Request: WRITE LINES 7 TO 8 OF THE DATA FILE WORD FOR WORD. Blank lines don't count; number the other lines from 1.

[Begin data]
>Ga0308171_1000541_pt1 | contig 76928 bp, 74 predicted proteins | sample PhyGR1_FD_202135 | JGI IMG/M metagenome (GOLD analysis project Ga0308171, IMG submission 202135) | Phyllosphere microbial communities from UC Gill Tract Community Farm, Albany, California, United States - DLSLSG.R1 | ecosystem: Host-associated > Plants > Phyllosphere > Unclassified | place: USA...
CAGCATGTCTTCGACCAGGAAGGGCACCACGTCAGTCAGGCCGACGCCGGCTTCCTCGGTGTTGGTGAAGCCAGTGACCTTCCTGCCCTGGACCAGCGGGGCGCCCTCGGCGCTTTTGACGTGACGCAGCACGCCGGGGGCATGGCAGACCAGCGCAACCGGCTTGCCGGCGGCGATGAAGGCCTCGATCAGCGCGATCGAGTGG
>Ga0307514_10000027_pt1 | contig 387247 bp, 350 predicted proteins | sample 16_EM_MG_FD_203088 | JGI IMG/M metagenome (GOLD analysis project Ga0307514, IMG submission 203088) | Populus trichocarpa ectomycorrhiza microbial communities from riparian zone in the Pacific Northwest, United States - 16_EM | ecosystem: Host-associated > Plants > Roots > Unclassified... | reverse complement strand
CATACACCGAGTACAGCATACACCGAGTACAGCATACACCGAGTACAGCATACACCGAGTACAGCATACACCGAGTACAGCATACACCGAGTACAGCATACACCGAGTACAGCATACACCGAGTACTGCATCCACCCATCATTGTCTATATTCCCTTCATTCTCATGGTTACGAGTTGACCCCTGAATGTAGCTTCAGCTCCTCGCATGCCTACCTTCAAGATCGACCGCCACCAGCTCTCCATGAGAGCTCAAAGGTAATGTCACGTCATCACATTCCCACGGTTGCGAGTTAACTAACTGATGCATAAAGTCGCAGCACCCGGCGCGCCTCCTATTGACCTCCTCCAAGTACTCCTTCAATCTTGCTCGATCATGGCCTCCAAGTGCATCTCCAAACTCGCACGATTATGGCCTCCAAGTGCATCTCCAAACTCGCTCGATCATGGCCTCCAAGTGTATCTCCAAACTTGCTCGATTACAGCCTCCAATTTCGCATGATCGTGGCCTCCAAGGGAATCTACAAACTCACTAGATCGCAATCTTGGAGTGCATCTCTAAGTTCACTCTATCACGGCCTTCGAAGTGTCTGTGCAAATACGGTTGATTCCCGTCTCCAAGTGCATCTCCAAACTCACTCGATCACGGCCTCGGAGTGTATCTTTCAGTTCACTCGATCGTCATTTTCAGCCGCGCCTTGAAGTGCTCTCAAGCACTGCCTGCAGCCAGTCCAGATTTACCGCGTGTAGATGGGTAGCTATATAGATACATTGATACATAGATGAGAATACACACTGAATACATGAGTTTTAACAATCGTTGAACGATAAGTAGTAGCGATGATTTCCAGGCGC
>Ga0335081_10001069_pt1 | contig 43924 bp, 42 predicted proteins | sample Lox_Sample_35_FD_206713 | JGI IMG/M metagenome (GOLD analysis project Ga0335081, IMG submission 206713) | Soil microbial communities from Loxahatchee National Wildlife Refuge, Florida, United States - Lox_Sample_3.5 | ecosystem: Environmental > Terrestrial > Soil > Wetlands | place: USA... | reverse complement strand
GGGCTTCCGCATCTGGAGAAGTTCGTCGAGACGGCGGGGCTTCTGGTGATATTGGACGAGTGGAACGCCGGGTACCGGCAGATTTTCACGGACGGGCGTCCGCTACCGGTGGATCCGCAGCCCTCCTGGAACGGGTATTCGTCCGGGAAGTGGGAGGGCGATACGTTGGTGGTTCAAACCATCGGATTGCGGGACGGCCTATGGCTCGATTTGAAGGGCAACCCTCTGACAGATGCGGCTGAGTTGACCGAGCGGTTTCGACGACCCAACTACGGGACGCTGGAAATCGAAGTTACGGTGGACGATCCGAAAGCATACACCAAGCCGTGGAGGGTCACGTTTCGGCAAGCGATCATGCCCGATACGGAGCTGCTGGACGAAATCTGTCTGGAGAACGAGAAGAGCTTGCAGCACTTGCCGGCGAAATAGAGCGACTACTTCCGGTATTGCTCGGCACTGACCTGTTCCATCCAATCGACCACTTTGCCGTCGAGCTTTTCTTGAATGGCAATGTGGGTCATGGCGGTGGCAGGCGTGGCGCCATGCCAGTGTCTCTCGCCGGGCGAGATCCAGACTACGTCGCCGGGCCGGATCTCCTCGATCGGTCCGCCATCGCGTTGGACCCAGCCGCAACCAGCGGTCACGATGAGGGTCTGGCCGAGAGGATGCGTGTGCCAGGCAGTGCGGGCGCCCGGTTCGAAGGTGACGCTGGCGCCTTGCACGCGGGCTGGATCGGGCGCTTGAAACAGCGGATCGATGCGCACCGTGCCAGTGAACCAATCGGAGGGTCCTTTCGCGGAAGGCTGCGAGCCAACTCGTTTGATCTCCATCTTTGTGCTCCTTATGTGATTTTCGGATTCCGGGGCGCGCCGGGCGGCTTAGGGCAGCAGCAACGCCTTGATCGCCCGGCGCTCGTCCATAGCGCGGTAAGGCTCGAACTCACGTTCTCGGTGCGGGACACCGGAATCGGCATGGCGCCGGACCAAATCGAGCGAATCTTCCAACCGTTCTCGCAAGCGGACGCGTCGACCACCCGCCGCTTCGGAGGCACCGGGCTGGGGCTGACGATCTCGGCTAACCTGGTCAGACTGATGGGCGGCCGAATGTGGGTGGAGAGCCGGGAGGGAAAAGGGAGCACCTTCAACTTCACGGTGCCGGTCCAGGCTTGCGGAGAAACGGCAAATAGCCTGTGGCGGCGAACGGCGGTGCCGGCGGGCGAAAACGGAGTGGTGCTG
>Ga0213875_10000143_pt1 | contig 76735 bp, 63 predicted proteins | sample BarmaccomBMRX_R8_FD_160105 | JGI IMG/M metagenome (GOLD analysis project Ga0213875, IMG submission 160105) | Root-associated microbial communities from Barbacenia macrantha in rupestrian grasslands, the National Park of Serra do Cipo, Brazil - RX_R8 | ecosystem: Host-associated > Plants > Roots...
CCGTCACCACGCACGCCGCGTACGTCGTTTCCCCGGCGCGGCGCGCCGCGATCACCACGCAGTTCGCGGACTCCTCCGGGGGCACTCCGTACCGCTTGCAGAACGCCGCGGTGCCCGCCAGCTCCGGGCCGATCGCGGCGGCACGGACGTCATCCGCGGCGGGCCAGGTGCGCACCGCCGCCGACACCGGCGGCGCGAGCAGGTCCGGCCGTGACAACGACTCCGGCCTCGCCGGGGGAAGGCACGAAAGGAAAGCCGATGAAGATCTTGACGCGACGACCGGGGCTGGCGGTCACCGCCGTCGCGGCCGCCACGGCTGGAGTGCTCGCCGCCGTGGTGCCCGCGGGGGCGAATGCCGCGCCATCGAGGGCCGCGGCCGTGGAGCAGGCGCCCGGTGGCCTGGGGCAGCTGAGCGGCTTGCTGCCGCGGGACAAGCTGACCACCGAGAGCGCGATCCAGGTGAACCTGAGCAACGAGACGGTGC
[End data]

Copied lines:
>Ga0213875_10000143_pt1 | contig 76735 bp, 63 predicted proteins | sample BarmaccomBMRX_R8_FD_160105 | JGI IMG/M metagenome (GOLD analysis project Ga0213875, IMG submission 160105) | Root-associated microbial communities from Barbacenia macrantha in rupestrian grasslands, the National Park of Serra do Cipo, Brazil - RX_R8 | ecosystem: Host-associated > Plants > Roots...
CCGTCACCACGCACGCCGCGTACGTCGTTTCCCCGGCGCGGCGCGCCGCGATCACCACGCAGTTCGCGGACTCCTCCGGGGGCACTCCGTACCGCTTGCAGAACGCCGCGGTGCCCGCCAGCTCCGGGCCGATCGCGGCGGCACGGACGTCATCCGCGGCGGGCCAGGTGCGCACCGCCGCCGACACCGGCGGCGCGAGCAGGTCCGGCCGTGACAACGACTCCGGCCTCGCCGGGGGAAGGCACGAAAGGAAAGCCGATGAAGATCTTGACGCGACGACCGGGGCTGGCGGTCACCGCCGTCGCGGCCGCCACGGCTGGAGTGCTCGCCGCCGTGGTGCCCGCGGGGGCGAATGCCGCGCCATCGAGGGCCGCGGCCGTGGAGCAGGCGCCCGGTGGCCTGGGGCAGCTGAGCGGCTTGCTGCCGCGGGACAAGCTGACCACCGAGAGCGCGATCCAGGTGAACCTGAGCAACGAGACGGTGC